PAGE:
Control measurement and 3D scanning of buildings and objects
One way to improve the situation is to take an on-site inventory based on the existing drawings. In particular, the scope and disposition of spaces can be checked, but the measurements of both the entire building and of each space can also be checked.
With modern 3D scanning technology, the reality of the objects can also be measured using 3D scanning, which actually makes it possible to create new drawings directly based on the results of the scan. This method is a bit more expensive, but far more efficient.
Modern 3D scanners measure and record the actual appearance of a building with great accuracy. It is possible to scan both the outside and inside by tying together the points from which the measurement is taken. Since the scanner takes pictures of reality, a CAD operator can create drawings based on a complex point cloud in 3D with great accuracy.
This is a modern and effective method to prevent inaccurate drawings, which probably do not represent reality anyway, and could jeopardize the digitization project. However, the use of 3D scanners is a more time-consuming process, which makes it a more expensive option.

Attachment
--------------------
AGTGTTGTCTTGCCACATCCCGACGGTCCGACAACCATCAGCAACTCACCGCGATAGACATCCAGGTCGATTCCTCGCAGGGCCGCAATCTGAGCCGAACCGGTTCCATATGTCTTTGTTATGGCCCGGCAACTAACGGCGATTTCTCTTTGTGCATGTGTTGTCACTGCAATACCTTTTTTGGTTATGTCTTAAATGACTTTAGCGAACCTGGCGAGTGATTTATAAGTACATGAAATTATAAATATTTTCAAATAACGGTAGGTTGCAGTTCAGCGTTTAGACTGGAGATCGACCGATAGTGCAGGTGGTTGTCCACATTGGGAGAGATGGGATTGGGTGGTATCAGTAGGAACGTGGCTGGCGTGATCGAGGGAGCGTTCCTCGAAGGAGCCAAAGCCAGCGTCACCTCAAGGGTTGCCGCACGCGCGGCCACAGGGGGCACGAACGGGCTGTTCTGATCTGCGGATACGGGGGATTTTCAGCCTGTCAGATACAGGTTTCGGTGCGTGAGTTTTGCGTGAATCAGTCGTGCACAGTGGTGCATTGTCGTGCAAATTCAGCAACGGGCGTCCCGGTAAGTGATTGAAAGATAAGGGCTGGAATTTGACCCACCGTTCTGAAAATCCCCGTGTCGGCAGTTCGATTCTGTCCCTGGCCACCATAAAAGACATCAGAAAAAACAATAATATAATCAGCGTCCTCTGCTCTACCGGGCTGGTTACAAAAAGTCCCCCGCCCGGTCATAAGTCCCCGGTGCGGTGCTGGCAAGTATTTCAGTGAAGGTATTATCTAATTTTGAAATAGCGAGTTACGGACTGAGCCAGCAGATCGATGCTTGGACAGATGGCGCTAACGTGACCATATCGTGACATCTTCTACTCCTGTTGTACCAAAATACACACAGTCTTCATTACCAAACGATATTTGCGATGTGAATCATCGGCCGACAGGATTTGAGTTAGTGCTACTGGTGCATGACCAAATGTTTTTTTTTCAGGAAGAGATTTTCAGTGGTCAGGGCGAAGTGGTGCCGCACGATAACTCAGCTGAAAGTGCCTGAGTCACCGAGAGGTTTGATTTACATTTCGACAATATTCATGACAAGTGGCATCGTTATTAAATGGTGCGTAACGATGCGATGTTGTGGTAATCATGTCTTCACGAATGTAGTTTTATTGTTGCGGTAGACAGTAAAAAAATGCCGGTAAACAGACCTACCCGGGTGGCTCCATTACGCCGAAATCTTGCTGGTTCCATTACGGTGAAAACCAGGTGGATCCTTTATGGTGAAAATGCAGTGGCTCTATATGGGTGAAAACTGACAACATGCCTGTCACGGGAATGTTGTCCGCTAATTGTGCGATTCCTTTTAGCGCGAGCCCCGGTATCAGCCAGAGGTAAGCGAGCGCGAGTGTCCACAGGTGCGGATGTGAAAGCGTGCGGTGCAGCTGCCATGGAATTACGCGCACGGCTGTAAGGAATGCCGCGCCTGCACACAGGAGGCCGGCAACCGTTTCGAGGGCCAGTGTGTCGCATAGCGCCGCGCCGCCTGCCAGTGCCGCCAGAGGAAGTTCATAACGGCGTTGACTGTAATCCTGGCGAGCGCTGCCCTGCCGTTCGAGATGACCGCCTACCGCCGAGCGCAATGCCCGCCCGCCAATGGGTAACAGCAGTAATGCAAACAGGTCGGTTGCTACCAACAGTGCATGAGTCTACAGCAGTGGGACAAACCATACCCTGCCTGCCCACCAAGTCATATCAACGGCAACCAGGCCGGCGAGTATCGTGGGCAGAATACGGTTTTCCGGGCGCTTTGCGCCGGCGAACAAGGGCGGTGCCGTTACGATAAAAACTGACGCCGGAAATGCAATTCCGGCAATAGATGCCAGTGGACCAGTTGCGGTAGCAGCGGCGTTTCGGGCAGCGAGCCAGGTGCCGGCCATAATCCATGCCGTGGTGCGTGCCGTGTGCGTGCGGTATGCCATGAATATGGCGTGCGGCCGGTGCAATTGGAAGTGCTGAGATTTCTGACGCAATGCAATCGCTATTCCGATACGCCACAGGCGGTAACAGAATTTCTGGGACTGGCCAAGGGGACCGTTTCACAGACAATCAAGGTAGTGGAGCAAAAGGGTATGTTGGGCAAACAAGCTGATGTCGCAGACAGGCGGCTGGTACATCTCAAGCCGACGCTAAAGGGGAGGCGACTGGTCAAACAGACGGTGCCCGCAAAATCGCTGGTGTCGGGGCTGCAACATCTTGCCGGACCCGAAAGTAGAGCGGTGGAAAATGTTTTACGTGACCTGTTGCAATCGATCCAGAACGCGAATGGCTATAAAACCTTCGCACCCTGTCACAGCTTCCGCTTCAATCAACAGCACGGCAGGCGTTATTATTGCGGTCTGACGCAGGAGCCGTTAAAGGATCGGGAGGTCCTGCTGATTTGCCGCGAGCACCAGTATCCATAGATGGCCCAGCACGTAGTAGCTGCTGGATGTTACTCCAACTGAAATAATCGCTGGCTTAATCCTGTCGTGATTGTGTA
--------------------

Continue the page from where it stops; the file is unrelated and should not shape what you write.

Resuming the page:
A somewhat less expensive option is to carry out control measurements of objects for which there are no drawings, or where the information needs to be checked. Other measurable structural objects such as pillars, elevator shafts or stairways can also be measured when necessary. The measurement points taken form a measurement chain that can be transferred to the drawing, where important weight-bearing building components are linked together. The aim is to improve the quality of the drawing documentation regarding measurement accuracy, not to achieve comprehensive accuracy for each interior detail.